10derized Veal Piccata

Adapted from Saveur Magazine | Saveur: The New Classics Cookbook | Weldon Owen, 2014 | Photo by Maxime Lattoni

Very thin cutlets, called scaloppine, are essential to dishes such as veal piccata. Pounding the meat until it’s thin tenderizes the meat and allows it to cook quickly. The key is to achieve maximal thinness without tearing or damaging the meat.–Editors of Saveur Magazine

“Everyone loved it, including the kiddos.”
“As good as any restaurant veal piccata that I’ve ever had.”
“Quick and easy.”
“My new go-to recipe for piccata.”
That’s what folks are saying about this recipe.Based on these comments, you may be wondering, could this veal piccata recipe get any better? Well, of course (I guess). You can turn a cutlet of just about any kind of meat into piccata using the 10derizer. Just be gentle - only use a light application of the 10derizer.
Image of veal cutlets in frying pan with lemon slices and capers.


  • Twelve (2- to 3-ounce) veal top round cutlets (or chicken breast or turkey cutlets), 10derized until about 1/4-inch.
  • Kosher salt and freshly ground black pepper.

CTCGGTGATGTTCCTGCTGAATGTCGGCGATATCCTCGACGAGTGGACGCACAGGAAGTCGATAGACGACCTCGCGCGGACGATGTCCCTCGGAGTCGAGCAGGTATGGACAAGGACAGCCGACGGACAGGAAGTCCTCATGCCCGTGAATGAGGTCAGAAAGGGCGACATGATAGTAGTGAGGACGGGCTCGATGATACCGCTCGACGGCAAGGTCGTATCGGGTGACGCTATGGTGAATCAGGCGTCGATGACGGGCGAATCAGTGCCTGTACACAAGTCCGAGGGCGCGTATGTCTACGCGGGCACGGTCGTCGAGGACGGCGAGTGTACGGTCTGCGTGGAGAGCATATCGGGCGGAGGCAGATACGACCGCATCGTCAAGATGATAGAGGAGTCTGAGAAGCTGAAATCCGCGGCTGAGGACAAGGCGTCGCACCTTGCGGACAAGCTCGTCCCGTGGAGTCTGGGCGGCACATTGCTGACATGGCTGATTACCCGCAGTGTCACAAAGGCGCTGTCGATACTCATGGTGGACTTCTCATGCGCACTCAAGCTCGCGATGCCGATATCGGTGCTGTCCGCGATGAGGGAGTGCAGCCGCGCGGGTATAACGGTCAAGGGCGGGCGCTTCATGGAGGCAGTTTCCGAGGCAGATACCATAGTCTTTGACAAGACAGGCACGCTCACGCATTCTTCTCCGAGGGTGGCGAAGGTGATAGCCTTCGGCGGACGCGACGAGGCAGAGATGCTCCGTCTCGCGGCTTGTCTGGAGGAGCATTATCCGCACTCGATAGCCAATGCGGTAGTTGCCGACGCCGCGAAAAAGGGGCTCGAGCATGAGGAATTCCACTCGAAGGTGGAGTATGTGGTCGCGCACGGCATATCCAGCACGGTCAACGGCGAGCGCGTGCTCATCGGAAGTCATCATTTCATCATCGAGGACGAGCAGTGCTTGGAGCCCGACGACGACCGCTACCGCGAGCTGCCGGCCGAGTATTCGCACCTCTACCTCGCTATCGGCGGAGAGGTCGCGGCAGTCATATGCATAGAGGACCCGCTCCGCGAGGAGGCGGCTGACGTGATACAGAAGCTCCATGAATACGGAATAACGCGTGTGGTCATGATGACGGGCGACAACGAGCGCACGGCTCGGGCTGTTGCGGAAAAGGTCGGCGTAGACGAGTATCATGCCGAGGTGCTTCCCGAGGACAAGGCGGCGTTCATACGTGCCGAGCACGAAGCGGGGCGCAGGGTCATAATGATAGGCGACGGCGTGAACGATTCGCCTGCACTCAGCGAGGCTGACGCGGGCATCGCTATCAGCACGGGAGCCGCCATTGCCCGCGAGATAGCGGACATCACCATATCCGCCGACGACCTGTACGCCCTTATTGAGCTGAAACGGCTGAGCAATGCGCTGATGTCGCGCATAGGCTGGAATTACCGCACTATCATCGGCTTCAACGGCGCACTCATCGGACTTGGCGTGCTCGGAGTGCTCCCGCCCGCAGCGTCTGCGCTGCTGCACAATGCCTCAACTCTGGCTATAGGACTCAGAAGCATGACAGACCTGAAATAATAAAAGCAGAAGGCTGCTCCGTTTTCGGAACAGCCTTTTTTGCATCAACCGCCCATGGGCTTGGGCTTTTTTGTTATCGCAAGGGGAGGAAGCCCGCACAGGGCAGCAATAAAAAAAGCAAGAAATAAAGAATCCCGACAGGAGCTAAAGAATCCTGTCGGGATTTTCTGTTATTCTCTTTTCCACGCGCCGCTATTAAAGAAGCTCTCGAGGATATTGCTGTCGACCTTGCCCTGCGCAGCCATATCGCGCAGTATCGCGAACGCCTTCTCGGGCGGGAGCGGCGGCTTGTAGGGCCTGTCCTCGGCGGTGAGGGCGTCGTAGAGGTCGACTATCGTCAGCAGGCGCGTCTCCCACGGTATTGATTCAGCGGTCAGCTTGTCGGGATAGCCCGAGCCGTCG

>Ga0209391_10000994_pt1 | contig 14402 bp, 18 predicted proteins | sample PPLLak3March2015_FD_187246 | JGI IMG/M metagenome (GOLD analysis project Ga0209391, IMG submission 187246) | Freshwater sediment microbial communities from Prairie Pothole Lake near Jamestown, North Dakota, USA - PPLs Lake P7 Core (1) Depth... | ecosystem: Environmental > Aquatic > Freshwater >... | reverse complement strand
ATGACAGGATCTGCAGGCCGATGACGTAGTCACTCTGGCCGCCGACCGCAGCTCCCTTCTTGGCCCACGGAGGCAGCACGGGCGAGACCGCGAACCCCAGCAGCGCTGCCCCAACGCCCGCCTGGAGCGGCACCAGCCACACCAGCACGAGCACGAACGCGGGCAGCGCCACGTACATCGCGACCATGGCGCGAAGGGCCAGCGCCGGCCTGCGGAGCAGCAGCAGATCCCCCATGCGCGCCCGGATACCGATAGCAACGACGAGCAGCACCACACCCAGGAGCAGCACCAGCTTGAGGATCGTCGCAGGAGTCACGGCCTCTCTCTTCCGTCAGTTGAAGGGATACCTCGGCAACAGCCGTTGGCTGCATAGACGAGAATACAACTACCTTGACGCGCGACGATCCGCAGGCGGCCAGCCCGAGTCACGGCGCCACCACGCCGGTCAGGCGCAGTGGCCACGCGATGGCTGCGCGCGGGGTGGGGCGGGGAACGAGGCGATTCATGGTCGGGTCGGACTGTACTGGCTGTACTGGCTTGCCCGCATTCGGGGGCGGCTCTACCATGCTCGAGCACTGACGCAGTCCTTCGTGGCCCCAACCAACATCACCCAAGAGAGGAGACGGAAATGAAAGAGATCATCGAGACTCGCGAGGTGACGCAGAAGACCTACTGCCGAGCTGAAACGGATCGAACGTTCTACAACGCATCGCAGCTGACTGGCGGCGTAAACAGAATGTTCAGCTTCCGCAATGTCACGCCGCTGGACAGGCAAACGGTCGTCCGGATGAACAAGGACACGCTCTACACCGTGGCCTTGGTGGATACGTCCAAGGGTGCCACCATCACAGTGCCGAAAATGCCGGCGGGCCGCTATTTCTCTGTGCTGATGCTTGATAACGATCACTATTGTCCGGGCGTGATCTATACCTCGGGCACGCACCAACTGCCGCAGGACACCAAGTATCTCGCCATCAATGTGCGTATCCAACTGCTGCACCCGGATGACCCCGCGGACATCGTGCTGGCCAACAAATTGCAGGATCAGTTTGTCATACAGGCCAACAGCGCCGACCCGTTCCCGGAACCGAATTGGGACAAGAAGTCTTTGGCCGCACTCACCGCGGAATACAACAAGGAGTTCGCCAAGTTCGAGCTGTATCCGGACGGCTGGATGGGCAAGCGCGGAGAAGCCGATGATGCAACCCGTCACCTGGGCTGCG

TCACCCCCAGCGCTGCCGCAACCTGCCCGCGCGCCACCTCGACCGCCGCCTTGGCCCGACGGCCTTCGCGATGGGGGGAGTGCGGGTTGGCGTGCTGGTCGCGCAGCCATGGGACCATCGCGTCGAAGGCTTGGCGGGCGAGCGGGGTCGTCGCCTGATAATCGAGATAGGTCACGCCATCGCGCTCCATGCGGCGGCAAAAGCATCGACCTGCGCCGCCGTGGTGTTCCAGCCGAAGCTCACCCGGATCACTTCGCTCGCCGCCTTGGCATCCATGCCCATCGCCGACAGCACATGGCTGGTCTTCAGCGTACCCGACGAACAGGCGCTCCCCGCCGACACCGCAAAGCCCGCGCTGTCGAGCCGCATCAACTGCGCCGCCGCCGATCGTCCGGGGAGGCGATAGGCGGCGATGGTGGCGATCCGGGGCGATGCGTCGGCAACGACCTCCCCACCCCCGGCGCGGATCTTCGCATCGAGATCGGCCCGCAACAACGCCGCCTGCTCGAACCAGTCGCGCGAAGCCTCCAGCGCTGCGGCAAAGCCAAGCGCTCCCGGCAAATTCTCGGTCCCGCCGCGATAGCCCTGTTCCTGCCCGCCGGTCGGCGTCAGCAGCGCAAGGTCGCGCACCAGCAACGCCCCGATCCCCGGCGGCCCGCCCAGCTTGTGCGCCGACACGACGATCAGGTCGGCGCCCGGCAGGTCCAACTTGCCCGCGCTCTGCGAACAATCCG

• 1/2 cup all-purpose flour.
  • 4 Tbsp unsalted butter (2 oz), plus more as needed.
  • 2 Tbsp olive oil, plus more as needed.
  • 1/2 cup dry white wine.
  • 1-1/4 cups homemade chicken stock or canned chicken broth.
  • 1 lemon, preferably organic, thinly sliced and seeded.
  • 1 Tbsp fresh lemon juice.
  • 1/4 cup capers, drained.
  • 2 Tbsp chopped flat-leaf parsley leaves.



Place the cutlets on a cutting board and gently 10derize each one until they are as thin as you can get them without tearing the meat.

Season the veal on both sides with salt and pepper and dredge in the flour, shaking off any excess. Place cutlets on a plate.

Heat 2 tablespoons butter and the oil in a 12-inch skillet over medium-high heat. Working in batches, add the veal cutlets to the skillet, being careful not to crowd the skillet. Cook, turning once, until golden brown, about 3 minutes total. (If using chicken or turkey, cook until no trace of pink remains, about 3 minutes per side.) Transfer to a serving platter or a baking sheet and loosely cover while you repeat with the remaining veal. If necessary, add more butter and oil to the skillet.

Carefully add the wine to the skillet and cook, still over medium-high heat and scraping the bottom of the skillet, until reduced by half, about 3 minutes. Add the stock and lemon slices and bring to a boil. Cook until reduced by half, about 8 minutes. Add the remaining 2 tablespoons butter, lemon juice, capers, and parsley and season with salt and pepper. Turn off the heat and tilt the pan to swirl the butter until it’s incorporated into the sauce.

Using tongs, place the cutlets back in the skillet, turn to coat them with the sauce, and let them warm through before transferring the cutlets to plates or a platter. Pour the remaining sauce over the cutlets and serve immediately.